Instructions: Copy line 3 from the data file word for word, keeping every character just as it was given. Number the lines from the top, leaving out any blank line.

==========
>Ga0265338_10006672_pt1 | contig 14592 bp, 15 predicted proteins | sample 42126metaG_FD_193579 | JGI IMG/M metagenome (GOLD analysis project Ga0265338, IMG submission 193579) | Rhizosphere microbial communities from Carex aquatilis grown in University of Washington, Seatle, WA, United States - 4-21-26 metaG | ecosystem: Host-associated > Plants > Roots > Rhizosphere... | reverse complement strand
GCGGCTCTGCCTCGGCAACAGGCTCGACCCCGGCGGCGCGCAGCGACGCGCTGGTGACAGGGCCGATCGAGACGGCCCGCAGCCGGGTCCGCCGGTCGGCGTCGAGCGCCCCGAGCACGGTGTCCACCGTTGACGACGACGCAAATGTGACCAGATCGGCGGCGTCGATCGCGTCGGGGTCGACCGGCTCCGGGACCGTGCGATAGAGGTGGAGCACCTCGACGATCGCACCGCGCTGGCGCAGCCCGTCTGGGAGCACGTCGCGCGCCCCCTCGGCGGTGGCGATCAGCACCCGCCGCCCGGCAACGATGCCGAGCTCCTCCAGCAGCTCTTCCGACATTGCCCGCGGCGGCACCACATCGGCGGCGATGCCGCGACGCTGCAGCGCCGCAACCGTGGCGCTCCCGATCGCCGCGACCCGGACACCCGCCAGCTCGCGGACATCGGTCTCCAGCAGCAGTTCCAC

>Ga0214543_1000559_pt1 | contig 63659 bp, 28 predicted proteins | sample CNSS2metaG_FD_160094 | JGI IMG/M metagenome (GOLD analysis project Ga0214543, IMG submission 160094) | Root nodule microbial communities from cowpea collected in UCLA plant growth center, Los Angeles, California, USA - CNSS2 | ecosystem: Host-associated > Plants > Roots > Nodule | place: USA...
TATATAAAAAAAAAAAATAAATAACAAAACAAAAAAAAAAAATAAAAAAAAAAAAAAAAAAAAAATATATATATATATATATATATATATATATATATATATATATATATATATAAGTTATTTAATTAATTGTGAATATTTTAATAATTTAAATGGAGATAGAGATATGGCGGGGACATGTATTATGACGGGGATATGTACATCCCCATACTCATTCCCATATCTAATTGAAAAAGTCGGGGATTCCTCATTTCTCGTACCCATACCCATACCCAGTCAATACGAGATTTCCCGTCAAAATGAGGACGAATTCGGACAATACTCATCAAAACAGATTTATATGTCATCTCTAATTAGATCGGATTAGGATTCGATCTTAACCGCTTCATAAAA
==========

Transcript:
>Ga0214543_1000559_pt1 | contig 63659 bp, 28 predicted proteins | sample CNSS2metaG_FD_160094 | JGI IMG/M metagenome (GOLD analysis project Ga0214543, IMG submission 160094) | Root nodule microbial communities from cowpea collected in UCLA plant growth center, Los Angeles, California, USA - CNSS2 | ecosystem: Host-associated > Plants > Roots > Nodule | place: USA...